Miss Celany 2015.

The US Navy has spent a lot of money developing a spy-fish. It’s five feet long, weighs a hundred pounds, looks like a blue-fin tuna, and swims. It’s loaded with all sorts of intelligence gear.[1] Now all we have to wait for one of them to end up in some fishing boat’s trawl net. There’s a funny movie in this.

Back in 1977, 56 percent of people aged 18 to 29 said that they had tried marijuana. In 2013, 36 percent of Americans aged 18 to 29 said that they had tried marijuana. So, in a sense, it’s a generational thing. You wouldn’t understand. A 2014 academic study concluded that 76 percent of the marijuana consumers in the U.S. were people who never went to college or never finished, while about 17 percent of consumers were college graduates.[2] Whoa, dude.

In Summer 2007, almost 40 percent of births were to un-wed mothers. This was the highest level ever recorded.   The rate had risen among all racial groups. The biggest increases were among women in their twenties.[3] Then, between 2010 and early 2015, abortion rates in the US fell by 12 percent in both “red” and in ‘blue” states.[4] Fewer unwanted pregnancies or more children? Well, from 2010 to 2012 alone, the teen birth-rate dropped by 6 percent.[5] So, it looks like fewer unwanted pregnancies. Condoms are a dollar each at the CVS.   If it hasn’t been burned down or you have a thing about “taking a shower in a raincoat.”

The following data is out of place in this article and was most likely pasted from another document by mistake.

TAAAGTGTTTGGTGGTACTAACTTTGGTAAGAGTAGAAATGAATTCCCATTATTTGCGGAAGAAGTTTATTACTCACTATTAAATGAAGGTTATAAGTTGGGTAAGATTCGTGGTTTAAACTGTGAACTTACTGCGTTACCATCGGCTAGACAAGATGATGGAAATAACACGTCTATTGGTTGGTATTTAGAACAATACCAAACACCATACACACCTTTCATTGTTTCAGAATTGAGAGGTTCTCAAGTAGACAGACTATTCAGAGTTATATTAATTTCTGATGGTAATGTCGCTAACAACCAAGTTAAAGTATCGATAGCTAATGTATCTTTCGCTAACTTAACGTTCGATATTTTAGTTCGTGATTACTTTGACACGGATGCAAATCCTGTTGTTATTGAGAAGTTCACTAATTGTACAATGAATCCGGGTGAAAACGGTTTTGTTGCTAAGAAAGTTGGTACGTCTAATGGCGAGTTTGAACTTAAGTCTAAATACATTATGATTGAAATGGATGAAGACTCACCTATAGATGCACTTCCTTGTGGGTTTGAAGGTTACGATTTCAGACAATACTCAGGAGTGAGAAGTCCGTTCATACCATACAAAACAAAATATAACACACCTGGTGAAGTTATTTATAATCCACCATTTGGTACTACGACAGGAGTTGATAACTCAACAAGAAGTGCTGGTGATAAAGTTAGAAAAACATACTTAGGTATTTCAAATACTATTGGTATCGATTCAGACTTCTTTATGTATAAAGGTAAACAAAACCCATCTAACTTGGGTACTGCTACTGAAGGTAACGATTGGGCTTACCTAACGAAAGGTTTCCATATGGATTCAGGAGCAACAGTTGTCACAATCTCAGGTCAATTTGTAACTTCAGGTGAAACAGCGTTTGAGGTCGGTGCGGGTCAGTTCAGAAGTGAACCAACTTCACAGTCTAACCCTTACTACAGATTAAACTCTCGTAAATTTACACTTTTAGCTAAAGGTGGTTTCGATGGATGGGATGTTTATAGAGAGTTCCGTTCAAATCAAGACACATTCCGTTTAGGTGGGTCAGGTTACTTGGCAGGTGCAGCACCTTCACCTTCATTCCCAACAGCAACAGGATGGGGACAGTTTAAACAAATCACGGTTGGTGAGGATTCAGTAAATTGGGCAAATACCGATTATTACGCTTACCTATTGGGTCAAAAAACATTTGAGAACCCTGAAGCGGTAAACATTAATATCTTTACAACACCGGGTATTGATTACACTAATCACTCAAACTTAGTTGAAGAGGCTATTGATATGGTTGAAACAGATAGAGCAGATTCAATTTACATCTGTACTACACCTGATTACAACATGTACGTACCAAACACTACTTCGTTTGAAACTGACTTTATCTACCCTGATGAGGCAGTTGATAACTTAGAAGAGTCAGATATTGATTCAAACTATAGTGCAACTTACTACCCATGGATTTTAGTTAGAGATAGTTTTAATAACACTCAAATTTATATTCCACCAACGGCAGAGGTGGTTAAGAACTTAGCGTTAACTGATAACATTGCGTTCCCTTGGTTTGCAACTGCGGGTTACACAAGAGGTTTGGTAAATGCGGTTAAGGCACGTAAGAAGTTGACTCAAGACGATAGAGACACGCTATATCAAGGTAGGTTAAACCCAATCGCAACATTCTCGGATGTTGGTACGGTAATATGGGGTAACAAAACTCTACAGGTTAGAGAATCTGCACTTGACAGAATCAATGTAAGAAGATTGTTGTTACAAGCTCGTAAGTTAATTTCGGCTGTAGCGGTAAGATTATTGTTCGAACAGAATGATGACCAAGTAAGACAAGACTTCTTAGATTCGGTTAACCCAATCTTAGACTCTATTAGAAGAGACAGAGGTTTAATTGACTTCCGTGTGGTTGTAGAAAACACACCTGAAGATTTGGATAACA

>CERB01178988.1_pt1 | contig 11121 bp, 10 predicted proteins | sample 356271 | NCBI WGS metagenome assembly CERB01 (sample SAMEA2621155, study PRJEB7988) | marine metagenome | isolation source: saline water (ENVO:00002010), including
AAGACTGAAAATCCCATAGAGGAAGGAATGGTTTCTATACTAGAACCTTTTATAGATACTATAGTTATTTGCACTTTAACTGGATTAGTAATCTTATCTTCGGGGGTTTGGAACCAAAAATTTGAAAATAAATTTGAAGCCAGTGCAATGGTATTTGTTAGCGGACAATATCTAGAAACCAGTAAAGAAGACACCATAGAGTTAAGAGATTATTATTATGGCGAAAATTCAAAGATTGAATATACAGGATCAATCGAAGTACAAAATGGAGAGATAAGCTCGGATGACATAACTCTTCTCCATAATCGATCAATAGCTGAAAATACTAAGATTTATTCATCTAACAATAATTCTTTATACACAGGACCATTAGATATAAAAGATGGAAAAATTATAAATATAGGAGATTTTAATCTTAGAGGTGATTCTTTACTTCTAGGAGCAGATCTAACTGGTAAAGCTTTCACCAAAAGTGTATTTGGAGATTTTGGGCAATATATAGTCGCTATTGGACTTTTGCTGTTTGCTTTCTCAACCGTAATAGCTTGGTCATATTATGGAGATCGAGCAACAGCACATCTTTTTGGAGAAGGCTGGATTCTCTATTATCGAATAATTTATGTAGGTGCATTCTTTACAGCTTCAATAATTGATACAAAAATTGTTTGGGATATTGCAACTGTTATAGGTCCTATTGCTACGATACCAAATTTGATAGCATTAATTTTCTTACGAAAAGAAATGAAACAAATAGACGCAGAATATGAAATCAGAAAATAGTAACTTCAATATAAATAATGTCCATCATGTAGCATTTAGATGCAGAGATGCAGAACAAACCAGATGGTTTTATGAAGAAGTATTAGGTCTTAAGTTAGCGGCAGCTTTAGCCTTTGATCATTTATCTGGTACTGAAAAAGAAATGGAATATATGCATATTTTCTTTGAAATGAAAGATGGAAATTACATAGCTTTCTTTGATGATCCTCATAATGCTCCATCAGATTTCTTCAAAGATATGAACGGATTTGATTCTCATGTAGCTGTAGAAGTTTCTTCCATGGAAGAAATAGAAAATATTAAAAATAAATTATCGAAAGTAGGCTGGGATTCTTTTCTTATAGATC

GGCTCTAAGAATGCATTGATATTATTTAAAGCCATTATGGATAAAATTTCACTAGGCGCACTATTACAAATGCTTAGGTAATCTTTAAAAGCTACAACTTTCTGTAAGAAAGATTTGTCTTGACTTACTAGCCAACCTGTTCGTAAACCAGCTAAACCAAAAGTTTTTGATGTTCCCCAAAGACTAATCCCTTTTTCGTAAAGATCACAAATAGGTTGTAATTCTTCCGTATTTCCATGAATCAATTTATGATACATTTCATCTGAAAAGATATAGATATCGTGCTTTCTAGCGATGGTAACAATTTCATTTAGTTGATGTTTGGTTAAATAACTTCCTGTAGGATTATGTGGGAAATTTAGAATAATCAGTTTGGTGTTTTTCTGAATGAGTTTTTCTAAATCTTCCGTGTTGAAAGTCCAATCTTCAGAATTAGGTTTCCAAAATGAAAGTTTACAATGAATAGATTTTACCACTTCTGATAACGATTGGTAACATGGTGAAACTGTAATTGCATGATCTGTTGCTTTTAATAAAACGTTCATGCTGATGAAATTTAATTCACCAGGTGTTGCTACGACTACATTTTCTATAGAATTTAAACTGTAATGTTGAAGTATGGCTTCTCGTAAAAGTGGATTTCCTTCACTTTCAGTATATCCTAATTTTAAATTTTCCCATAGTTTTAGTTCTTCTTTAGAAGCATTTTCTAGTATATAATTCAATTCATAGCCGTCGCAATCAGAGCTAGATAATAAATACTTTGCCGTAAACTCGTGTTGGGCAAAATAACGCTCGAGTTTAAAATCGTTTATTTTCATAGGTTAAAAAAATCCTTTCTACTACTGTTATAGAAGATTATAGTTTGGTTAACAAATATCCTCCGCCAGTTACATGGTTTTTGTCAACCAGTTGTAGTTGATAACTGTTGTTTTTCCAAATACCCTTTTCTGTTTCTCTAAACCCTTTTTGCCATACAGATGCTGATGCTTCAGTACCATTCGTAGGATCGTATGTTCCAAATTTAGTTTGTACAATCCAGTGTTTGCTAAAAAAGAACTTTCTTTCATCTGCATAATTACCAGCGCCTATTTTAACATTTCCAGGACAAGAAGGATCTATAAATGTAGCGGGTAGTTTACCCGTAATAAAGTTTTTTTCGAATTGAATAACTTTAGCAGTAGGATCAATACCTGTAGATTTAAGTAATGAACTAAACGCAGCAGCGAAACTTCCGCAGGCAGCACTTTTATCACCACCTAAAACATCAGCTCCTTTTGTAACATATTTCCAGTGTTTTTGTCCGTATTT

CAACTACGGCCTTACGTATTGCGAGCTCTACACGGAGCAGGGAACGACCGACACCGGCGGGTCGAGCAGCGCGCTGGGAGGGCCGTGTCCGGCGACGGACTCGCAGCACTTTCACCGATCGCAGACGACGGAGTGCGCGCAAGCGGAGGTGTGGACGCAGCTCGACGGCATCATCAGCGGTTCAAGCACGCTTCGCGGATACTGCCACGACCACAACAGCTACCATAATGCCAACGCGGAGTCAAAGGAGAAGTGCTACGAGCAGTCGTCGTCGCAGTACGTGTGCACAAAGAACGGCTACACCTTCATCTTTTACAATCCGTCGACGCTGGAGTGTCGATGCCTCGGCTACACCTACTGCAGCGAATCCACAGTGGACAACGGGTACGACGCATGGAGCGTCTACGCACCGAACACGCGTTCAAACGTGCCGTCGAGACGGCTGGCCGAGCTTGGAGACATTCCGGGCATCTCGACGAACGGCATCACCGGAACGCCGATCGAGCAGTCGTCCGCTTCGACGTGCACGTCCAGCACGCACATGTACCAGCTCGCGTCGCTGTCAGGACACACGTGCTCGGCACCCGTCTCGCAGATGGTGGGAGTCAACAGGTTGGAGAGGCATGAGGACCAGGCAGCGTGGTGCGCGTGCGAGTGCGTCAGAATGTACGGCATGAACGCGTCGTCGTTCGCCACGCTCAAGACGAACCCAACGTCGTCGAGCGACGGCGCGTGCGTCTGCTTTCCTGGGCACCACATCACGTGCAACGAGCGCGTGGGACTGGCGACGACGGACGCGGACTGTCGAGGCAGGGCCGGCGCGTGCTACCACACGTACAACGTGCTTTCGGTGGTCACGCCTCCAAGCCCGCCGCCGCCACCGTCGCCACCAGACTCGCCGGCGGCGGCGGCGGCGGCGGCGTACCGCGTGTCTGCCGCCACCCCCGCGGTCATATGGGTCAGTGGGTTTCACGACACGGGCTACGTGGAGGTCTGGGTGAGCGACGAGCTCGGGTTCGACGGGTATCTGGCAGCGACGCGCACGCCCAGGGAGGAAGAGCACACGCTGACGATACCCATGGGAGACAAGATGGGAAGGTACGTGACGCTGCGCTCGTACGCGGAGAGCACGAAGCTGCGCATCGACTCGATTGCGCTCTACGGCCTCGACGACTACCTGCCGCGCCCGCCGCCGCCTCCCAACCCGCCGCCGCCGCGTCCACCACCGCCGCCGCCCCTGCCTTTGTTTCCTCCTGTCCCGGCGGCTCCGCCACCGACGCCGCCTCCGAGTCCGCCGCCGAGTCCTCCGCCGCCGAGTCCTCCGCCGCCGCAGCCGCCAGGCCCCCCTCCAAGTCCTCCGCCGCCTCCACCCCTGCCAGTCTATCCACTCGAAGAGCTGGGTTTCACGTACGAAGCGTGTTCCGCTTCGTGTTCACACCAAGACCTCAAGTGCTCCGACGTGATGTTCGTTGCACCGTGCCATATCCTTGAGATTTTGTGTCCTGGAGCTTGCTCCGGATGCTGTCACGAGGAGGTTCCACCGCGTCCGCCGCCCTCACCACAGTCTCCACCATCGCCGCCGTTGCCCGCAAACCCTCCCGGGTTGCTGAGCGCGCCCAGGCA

Americans have gotten a lot bigger over recent decades. In the early 1960s the average man weighed 166.3 pounds; today the average man weighs 195.5 pounds. American women have kept pace, with the average woman now clocking in at 166.2 pounds. As a result of the increased size of real dummies, crash-test dummies have had to be scaled-up as well. Current dummies are based on the average weight of Americans back in the Sixties. One recently-developed prototype is based on a person who weighs 273 pounds.[6] How is this public opinion, you ask? Well, public opinion polling is about discovering beliefs. Apparently, a lot of Americans “believe I’ll have another helping.”

People have begun to complain that “radiation from cellphones, Wifi systems or smart meters causes them to suffer dizziness, fatigue, headaches, sleeplessness or heart palpitations.”[7] We are seeing the rise of “Electrosensitive people” and of “Electro-Americans.” (Kind of like John Boehner being the spokesman for “Orange Americans.” Can learning accommodations be far behind?

Back in 2013, Former President-in-Exile Al Gore was reported to be worth $300 million. That put him ahead of Never-Was-President Mitt Romney, who was reported to be worth between $190 and $260 million.[8] One of the chief criticisms made of Romney by Democrats was that his work at Bain Capital often led to job losses. I haven’t found any overall total for these job losses. One story on just four companies put the total at about 6,000 jobs lost.[9] As an environmental activist, Al Gore opposes burning coal. There are about 174,000 working-class jobs in the coal-mining industry.[10]

[1] “Noted,” The Week, 26 December 2014, p. 20.

[2] “Noted,” The Week, 27 March 2015, p. 16.

[3] “Noted,” The Week, 20 July 2007, p. 18.

[4] “Noted,” The Week, 19 June 2015, p. 14.

[5] “Noted,” The Week, 27 September 2013, p. 16.

[6] “Noted,” The Week, 26 June 2015, p. 14; “Noted,” The Week, 14 November 2014, p. 18.

[7] NYT, 31 January 2011, p. A12.

[8] “Noted,” The Week, 8 February 2013, p. 18.

[9] http://thinkprogress.org/economy/2012/07/12/515555/the-bain-job-losses-mitt-romney-doesnt-want-you-to-know-about/

[10] http://www.sourcewatch.org/index.php/Coal_and_jobs_in_the_United_States#Total_coal-related_jobs

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